Action on sympathetic activity is another mechanism that might explain cyclosporine-induced SH, 7,34 and it was proposed based on the observation that cyclosporine increased renal concentration of catecholamines and sympathetic activity 24. Cardiac denervation due to cardiac transplantation causes an increase in the sensitivity of beta-adrenergic receptors 11, which results in an increment of sympathetic activation caused by cyclosporine 24. Studies using intraneural microelectodes inserted selectively into muscle nerve fascicles of the fibular nerve showed that therapy with cyclosporine is associated with an increase in sympathetic activity in the fibular nerve of cardiac transplant recipients and patients with myasthenia gravis, and the magnitude of the effects is greater in transplanted patients 24. Although studies in rats precisely localized the site of cyclosporine action on the autonomic nervous system (ANS), central and peripheral neural mechanisms may be involved 35. It has been suggested that calcineurin may be an important cellular mediator in the cyclosporine-induced sympathetic activation 31. Studies have shown that there is no change in plasmatic noradrenaline concentration of cardiac transplant recipients 9,14 and that renal vasoconstriction due to cyclosporine therapy is not associated with the increase of noradrenaline in the kidney 14,21. One may, therefore, question whether the increase in sympathetic activity is responsible for cyclosporine-induced SH.

BP increase in cardiac transplant recipients treated with cyclosporine is associated with a normal or slightly reduced cardiac output, along with an increased vascular resistance 1,14. This peripheral vasoconstriction could be explained by the action of the renin-angiotensin-aldosterone system (RAAS). Cyclosporine acutely stimulates RAAS, elevating angiotensin II levels and causing renal vasoconstriction. Some aspects contradict this theory: 1st, this vasoconstriction persists after RAAS suppression 15; 2nd, cyclosporine-induced SH has been associated with normal or diminished renin levels 3,7,12-14,36,37; 3rd, long-term treatment with cyclosporine may partially block intrarenal conversion of inactive prorenin into active renin 7; and finally, there is also plasmatic renin suppression, possibly secondary to the expansion of the liquid volume of the extracellular medium 36. Equally, Bellet et al 13 showed that cyclosporine does not stimulate the RAAS, and there is no difference in plasmatic renin levels in cardiac transplant recipients treated with cyclosporine, when compared with those treated with the conventional immunosuppressive therapy (azathioprine and prednisone). In addition, pretreatment with captopril does not prevent the reduction in the renal blood flow, suggesting that angiotensin II is not a mediator of cyclosporine-induced vasoconstriction 7,13,19. Schaaf et al 38, comparing the treatment with amlodipine and lisinopril in isolation, showed that amlodipine was more effective than lisinopril, suggesting that RAAS is not an SH determinant in these patients.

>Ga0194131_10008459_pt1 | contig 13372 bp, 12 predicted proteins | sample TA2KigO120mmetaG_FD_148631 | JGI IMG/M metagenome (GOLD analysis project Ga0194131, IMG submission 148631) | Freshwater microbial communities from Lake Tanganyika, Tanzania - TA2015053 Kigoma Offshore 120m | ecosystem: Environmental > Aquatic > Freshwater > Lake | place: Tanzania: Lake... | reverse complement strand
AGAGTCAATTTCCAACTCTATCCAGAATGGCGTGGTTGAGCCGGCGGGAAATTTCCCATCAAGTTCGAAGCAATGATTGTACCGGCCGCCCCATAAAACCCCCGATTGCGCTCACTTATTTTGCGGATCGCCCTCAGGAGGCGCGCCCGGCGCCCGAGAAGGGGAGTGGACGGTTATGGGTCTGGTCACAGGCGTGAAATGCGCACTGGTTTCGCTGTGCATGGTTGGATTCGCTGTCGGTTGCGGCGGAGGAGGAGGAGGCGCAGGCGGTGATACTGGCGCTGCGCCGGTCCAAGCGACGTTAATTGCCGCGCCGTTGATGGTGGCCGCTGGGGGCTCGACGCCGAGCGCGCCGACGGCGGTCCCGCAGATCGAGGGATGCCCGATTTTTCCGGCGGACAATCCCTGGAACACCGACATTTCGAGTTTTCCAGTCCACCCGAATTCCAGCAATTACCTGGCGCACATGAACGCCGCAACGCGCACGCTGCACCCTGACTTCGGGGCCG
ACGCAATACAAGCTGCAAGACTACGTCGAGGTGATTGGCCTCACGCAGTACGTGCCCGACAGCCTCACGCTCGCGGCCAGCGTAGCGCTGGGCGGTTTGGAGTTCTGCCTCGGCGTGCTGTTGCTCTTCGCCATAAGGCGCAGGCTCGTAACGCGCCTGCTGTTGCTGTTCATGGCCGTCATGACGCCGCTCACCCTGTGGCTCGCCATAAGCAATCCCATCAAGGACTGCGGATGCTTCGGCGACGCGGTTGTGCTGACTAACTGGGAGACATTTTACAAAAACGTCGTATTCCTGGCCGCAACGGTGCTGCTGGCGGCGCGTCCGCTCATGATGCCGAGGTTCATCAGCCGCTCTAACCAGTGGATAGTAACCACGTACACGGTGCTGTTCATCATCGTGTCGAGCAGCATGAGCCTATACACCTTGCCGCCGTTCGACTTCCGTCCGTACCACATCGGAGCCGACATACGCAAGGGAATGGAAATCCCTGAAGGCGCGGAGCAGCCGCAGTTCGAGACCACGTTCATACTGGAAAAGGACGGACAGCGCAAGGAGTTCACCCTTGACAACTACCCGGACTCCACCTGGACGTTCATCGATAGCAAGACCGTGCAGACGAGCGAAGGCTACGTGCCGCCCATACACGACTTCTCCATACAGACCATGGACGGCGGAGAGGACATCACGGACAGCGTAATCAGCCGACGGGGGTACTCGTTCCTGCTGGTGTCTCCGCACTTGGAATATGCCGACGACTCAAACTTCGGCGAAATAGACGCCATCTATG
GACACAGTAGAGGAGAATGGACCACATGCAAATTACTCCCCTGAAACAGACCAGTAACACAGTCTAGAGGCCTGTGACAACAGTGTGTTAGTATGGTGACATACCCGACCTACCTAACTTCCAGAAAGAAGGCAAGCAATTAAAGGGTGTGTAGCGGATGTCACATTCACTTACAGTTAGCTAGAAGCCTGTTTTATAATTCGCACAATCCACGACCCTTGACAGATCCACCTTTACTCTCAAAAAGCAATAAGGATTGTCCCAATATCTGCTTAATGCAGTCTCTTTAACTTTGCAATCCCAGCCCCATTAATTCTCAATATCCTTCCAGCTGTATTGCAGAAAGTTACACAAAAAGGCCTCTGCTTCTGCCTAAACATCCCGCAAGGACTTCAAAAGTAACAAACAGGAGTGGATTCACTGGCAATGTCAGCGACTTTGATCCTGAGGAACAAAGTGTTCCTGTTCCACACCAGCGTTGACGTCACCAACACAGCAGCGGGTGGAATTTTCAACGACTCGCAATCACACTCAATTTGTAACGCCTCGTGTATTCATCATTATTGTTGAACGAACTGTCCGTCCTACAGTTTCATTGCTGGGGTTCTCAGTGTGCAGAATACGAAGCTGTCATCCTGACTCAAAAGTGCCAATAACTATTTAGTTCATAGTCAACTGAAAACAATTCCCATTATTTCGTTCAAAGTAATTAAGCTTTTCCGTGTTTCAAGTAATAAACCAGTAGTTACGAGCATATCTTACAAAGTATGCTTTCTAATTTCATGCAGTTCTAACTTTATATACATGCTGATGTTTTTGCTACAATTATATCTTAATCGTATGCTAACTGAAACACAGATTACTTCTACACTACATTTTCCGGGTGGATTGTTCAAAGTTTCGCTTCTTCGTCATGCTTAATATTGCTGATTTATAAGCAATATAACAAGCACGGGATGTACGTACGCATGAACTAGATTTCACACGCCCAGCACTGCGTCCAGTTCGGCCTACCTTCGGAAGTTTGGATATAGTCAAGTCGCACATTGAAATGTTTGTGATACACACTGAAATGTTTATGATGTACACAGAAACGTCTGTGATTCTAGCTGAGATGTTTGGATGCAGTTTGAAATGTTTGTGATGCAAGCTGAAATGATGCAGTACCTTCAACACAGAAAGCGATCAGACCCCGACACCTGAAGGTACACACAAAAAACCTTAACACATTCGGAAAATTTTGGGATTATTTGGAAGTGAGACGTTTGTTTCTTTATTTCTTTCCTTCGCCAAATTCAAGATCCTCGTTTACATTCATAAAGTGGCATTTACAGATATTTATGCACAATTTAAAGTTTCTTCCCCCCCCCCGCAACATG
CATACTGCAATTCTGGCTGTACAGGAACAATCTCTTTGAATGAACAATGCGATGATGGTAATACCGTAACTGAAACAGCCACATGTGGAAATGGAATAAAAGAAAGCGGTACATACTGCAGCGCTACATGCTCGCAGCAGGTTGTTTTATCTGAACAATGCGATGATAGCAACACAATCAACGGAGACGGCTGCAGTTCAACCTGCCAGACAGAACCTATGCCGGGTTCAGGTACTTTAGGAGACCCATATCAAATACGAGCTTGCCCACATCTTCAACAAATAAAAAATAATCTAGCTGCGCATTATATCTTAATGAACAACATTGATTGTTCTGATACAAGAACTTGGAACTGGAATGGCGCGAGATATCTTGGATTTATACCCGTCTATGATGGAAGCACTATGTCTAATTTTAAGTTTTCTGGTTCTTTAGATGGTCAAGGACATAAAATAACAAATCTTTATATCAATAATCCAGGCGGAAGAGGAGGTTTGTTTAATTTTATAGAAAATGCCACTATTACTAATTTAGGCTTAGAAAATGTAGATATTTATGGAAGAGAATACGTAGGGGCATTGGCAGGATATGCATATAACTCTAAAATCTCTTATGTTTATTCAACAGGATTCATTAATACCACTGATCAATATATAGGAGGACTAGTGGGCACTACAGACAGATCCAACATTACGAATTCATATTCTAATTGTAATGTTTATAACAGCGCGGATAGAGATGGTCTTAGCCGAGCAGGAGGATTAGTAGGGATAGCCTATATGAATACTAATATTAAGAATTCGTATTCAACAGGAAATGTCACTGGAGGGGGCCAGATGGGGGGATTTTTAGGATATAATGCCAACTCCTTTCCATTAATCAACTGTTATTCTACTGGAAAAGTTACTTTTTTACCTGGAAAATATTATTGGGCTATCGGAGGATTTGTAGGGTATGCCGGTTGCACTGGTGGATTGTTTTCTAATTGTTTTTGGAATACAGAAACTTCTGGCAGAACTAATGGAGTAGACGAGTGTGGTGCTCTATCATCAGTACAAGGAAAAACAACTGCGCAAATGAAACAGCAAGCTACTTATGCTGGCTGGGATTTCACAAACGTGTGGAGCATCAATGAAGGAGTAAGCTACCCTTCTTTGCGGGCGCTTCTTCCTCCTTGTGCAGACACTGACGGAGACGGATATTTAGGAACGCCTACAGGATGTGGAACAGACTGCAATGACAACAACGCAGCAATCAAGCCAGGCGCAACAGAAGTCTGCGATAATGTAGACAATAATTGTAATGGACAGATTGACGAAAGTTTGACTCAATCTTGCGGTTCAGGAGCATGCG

Another mechanism proposed to explain cyclosporine-induced SH is thromboxane A2 action. It was observed that cyclosporine diminishes prostaglandin levels 5,11,15,22 and increases the synthesis of thromboxane A2 11,19,22,39, a powerful vasoconstrictor and platelet aggregation factor 2. However, selective antagonists for thromboxane A2 partially reverse the vasoconstriction caused by cyclosporine 15,21, increasing the glomerular filtration rate, but do not change blood pressure levels 22. Prostaglandin selective inhibitors exacerbate renal vasoconstriction, suggesting that prostaglandins favor vasodilation 15. Prostaglandins are produced by endothelial cells and are the main cyclooxygenase product. Their action, contrarily to thromboxane A2, is vasodilation and platelet antiaggregation 2. Prostaglandin administration may reverse cyclosporine-induced vasoconstriction 15. On the other hand, administration of nonsteroidal anti-inflammatory drugs (NSAIDs) increases cyclosporine-induced renal vasoconstriction, also suggesting the protective role of prostaglandins 7. Therefore, a disorder in the balance between vasodilators and vasoconstrictors resulting from arachidonic acid could explain the cyclosporine effect 2.

Endothelin (a substance produced by endothelial cells) action could be another mechanism by which cyclosporine might induce SH. Studies in rats concluded that high doses of cyclosporine are associated with plasmatic endothelin activation, and that the administration of antiendothelin antibodies or antagonists of endothelin receptors may diminish renal vasoconstriction 12,22,28,33. Although some studies suggest that cyclosporine elevates endothelin levels 22,29, Edwards et al 33 did not observe an increase in plasmatic endothelin in cardiac transplant recipients followed for a long time. Endothelin levels in transplanted patients receiving cyclosporine were similar to those in patients not receiving cyclosporine. However, one may not exclude the possibility of the occurrence of a local endothelin action without changes in its blood plasmatic levels 33,40. Plasmatic endothelin concentration does not seem to be related to BP levels 29.